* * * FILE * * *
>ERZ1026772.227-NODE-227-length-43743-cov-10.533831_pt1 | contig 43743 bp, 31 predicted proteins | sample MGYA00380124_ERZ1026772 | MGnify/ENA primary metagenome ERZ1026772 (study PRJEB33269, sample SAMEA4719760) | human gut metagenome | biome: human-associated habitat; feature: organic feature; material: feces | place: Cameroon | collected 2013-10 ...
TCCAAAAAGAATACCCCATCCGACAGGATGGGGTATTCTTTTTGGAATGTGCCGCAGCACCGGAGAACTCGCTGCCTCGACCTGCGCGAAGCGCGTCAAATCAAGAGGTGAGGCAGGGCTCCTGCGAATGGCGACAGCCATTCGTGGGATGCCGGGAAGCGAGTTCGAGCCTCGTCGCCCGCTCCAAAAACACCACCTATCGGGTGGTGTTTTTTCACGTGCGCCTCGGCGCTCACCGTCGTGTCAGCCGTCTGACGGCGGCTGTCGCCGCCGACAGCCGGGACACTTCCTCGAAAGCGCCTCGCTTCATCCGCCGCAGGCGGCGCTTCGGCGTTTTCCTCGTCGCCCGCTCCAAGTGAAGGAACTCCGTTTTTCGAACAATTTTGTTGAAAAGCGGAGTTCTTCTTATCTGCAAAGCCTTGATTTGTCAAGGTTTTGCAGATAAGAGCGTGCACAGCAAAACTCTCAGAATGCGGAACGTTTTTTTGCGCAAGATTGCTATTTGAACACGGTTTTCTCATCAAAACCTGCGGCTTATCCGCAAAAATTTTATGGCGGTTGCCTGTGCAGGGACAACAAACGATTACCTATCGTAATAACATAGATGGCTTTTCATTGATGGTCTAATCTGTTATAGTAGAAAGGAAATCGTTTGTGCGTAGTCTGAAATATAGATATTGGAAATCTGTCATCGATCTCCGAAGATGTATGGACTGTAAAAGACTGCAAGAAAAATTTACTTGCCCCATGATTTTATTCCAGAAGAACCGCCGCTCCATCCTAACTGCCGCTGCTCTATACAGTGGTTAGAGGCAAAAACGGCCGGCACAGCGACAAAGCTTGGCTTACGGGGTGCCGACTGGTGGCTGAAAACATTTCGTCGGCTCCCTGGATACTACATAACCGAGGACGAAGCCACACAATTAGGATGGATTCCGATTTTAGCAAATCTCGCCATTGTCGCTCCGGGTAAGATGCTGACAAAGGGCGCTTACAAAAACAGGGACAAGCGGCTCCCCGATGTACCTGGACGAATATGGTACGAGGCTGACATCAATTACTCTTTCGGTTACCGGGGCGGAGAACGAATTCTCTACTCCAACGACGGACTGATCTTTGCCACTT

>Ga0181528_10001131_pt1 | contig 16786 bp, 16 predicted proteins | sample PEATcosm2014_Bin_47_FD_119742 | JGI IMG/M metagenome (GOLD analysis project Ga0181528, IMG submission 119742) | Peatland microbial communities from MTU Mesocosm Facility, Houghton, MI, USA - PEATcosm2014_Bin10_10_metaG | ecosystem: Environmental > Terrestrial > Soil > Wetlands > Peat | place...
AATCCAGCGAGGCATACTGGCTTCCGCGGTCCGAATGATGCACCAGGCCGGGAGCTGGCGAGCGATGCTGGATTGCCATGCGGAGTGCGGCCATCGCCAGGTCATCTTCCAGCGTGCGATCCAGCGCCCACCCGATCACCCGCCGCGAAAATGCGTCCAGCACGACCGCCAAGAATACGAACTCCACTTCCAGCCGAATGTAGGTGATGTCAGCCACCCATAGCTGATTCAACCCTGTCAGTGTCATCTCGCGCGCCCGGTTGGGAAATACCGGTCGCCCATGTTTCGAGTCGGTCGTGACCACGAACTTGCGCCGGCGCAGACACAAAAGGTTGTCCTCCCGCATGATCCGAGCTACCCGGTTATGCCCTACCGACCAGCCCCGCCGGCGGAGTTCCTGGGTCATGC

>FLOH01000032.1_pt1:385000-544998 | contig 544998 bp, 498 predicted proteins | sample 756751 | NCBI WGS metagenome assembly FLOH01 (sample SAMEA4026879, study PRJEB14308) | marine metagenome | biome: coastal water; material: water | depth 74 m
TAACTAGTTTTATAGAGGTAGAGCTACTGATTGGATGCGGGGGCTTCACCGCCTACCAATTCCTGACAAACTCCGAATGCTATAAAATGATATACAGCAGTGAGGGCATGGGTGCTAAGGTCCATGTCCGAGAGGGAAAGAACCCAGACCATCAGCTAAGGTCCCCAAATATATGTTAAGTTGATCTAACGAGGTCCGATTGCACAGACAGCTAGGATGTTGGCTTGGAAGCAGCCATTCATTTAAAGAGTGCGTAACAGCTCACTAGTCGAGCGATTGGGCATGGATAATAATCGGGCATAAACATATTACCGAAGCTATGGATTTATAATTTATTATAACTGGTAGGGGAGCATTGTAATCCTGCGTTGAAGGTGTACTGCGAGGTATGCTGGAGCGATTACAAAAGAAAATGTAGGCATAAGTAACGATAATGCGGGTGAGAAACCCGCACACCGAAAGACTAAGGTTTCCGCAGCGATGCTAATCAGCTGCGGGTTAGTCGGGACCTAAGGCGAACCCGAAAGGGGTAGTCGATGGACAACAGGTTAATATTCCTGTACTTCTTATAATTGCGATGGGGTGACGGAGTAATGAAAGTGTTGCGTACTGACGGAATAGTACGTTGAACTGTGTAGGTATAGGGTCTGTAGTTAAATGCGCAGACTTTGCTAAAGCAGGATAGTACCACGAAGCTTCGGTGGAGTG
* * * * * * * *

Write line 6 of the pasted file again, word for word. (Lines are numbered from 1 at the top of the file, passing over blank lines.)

TAACTAGTTTTATAGAGGTAGAGCTACTGATTGGATGCGGGGGCTTCACCGCCTACCAATTCCTGACAAACTCCGAATGCTATAAAATGATATACAGCAGTGAGGGCATGGGTGCTAAGGTCCATGTCCGAGAGGGAAAGAACCCAGACCATCAGCTAAGGTCCCCAAATATATGTTAAGTTGATCTAACGAGGTCCGATTGCACAGACAGCTAGGATGTTGGCTTGGAAGCAGCCATTCATTTAAAGAGTGCGTAACAGCTCACTAGTCGAGCGATTGGGCATGGATAATAATCGGGCATAAACATATTACCGAAGCTATGGATTTATAATTTATTATAACTGGTAGGGGAGCATTGTAATCCTGCGTTGAAGGTGTACTGCGAGGTATGCTGGAGCGATTACAAAAGAAAATGTAGGCATAAGTAACGATAATGCGGGTGAGAAACCCGCACACCGAAAGACTAAGGTTTCCGCAGCGATGCTAATCAGCTGCGGGTTAGTCGGGACCTAAGGCGAACCCGAAAGGGGTAGTCGATGGACAACAGGTTAATATTCCTGTACTTCTTATAATTGCGATGGGGTGACGGAGTAATGAAAGTGTTGCGTACTGACGGAATAGTACGTTGAACTGTGTAGGTATAGGGTCTGTAGTTAAATGCGCAGACTTTGCTAAAGCAGGATAGTACCACGAAGCTTCGGTGGAGTG